Table 1.  Baseline characteristics and addiction history of patients.
 SROM (n = 102)Methadone (n = 100)P
  1. Data presented as mean ± standard deviation (SD) (median). HIV: human immunodeficiency virus; SROM: slow-release oral morphine.

Baseline characteristics
Gender—n (%)
Male78 (76.5)74 (74.0)0.684
Female24 (23.5)26 (26.0) 
Age (years)
Mean ± SD (median)27.4 ± 6.2 (26.2)28.2 ± 7.5 (26.0)0.697
Body mass index (BMI)
Mean ± SD (median)23.3 ± 4.9 (22.7)23.0 ± 4.3 (22.2)0.865
Hepatitis B positive—n (%)6 (5.9)4 (4.0)0.538
Hepatitis C positive—n (%)29 (28.4)42 (42.0)0.043
Hepatitis B+C positive—n (%)32 (31.3)26 (26.0)0.399
HIV + hepatitis B+C positive—n (%)3 (2.9)1 (1.0)0.322
Maintenance regimen prior to study entry
SROM—n (%)76 (74.5)79 (79.0)0.450
Methadone—n (%)26 (25.5)21 (21.0) 
Addiction history
Age (years) at first heroin use17.9 ± 5.2 (17.0)18.3 ± 5.0 (17.0)0.325
Years of heroin use5.2 ± 4.3 (4.0)4.9 ± 4.4 (4.0)0.795
Age (years) at first cocaine use18.4 ± 6.7 (18.0)18.4 ± 7.6 (18.0)0.852
Age (years) at first multisubstance abuse16.5 ± 6.5 (16.0)17.8 ± 5.2 (17.0)0.128
Years of multi-substance abuse7.7 ± 6.0 (6.0)7.9 ± 5.6 (6.0)0.673
Number of in-patient detoxifications1.1 ± 3.9 (0.0)1.0 ± 2.2 (0.0)0.581
Duration of drug-free period (months)9.9 ± 21.9 (2.0)5.7 ± 10.2 (1.0)0.312

Completion rate per treatment group was 51% in the SROM group and 49% in the methadone group. The difference in completion rates between SROM and methadone groups was 2% (95% CI: −12% to 16%). Therefore, according to the a priori-defined non-inferiority margin of −15%, SROM is non-inferior to methadone for detoxification (Fig. 3).

image

Figure 3. Kaplan–Meier plot of patient discontinuations during the study [slow-release oral morphine (SROM) —, methadone - - -]

Download figure to PowerPoint

Discontinuations from the study were high in both treatment groups (SROM 49%, methadone 51%); eight patients in each group were withdrawn prematurely by the investigator. Twenty-eight (56%) patients in the SROM group and 36 (71%) in the methadone group who withdrew from the study did so voluntarily [reasons for voluntary discontinuations: left hospital without stating any reason (methadone 48%, SROM 58%), unwillingness for further detoxification (methadone 28%, SROM 28%) other reasons/no data (methadone 24%, SROM 14%)]. Neither type of previous maintenance treatment nor drug switched to for detoxification had an impact on frequency of withdrawal (χ2 = 0.407).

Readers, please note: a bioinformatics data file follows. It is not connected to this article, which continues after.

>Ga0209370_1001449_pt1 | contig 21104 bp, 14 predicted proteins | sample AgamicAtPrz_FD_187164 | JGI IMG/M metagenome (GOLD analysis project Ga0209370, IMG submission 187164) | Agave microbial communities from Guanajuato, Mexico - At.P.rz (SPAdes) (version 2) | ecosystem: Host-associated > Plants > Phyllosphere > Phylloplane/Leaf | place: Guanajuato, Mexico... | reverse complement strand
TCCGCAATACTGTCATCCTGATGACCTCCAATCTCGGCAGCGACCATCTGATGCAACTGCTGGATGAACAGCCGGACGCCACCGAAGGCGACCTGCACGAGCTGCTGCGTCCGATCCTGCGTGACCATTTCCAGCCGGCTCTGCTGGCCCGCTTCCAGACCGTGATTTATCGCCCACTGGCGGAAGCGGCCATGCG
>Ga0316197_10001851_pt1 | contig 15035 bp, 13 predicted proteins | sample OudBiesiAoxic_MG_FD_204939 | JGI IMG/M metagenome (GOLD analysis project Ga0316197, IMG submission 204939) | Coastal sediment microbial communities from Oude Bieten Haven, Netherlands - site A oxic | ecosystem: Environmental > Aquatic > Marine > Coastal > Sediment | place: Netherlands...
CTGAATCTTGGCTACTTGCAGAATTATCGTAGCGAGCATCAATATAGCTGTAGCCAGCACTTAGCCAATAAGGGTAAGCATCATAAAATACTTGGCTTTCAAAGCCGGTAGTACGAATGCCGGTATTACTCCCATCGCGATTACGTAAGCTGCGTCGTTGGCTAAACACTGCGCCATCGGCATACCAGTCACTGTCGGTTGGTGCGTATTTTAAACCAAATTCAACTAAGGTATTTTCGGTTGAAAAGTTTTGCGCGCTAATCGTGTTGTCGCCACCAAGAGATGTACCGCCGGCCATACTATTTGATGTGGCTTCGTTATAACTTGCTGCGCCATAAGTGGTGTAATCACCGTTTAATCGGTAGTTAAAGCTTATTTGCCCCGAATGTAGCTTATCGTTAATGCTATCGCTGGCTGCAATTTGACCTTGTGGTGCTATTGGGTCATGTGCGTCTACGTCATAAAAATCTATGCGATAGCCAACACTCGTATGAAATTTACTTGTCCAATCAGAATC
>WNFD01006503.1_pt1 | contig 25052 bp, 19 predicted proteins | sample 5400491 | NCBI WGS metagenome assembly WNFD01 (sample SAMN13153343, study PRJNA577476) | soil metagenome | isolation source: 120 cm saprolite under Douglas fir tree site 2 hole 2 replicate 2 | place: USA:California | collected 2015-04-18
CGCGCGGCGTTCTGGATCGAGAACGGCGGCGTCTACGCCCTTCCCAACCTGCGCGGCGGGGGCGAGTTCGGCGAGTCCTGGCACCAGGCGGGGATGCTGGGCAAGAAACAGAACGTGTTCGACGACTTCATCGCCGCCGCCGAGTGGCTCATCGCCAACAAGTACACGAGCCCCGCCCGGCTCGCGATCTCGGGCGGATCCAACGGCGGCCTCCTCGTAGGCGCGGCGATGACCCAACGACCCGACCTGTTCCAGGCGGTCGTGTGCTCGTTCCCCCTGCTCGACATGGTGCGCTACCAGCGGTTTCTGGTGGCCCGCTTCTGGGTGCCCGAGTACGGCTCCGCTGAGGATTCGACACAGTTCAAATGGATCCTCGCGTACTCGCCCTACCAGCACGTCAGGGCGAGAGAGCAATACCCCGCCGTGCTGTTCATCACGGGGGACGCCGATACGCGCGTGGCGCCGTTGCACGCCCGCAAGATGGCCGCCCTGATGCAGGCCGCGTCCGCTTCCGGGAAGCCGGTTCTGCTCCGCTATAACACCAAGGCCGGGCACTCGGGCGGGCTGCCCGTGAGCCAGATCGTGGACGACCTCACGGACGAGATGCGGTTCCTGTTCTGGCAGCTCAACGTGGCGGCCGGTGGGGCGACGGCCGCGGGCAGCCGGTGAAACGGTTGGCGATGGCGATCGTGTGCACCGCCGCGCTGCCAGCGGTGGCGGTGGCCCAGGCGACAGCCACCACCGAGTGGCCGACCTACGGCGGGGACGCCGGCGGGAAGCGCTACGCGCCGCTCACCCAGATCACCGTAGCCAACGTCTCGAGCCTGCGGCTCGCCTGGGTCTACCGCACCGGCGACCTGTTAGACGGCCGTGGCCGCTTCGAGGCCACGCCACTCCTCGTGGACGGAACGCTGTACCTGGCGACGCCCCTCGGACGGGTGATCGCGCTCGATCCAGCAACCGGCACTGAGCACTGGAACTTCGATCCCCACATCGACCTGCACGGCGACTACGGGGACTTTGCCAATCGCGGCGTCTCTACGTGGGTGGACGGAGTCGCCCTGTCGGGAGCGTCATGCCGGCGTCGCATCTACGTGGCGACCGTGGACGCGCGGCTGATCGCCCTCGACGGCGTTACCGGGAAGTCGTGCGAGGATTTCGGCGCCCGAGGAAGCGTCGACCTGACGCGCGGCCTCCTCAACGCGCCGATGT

At study entry signs and symptoms of withdrawal (SOWS scores) were mild but deteriorated steadily over time (day 0 versus day 22, P < 0.001) (Table 2). The only difference between the groups was found on day 18 (P = 0.022). All symptoms showed a homogeneous pattern of changes. This was not reflected in any changes in symptoms of psychological distress based on SCL-90-R assessments.

Table 2.  Signs and symptoms related to opioid withdrawal and psychological distress.
 SROM Mean ± SD (median)Methadone Mean ± SD (mMedian)
Day 0 (n = 102)Day 22 (n = 52)PDay 0 (n = 99)Day 22 (n = 50)P
  1. SCL: Symptom Checklist; SROM: slow-release oral morphine; SOWS: Short Opioid Withdrawal Scale; SD: standard deviation.

SOWS8.07 ± 6.09 (7.00)18.32 ± 8.98 (18.00)<0.0018.15 ± 6.48 (7.00)16.00 ± 7.81 (15.00)<0.001
SCL-90-R: Global Severity Index (GSI)0.70 ± 0.56 (0.6)0.74 ± 0.56 (0.58)0.3260.77 ± 0.58 (0.61)0.67 ± 0.51 (0.52)0.511

Craving for opiates varied considerably but was generally rated as moderate. No changes became evident during the detoxification phase and there were no significant differences between groups or over time, respectively [SROM: day 0, 35.4 ± 35.1 (26.5) mm, day 22, 32.0 ± 35.1 (18.5) mm (P = 0.442); methadone: day 0, 38.7 ± 38.6 (27.0) mm, day 22, 36.8 ± 36.5 (25.0) mm (P = 0.813)] (Fig. 4a). Craving for alcohol, cocaine and cannabis was low throughout detoxification without any significant differences between groups or over time (Fig. 4b–d).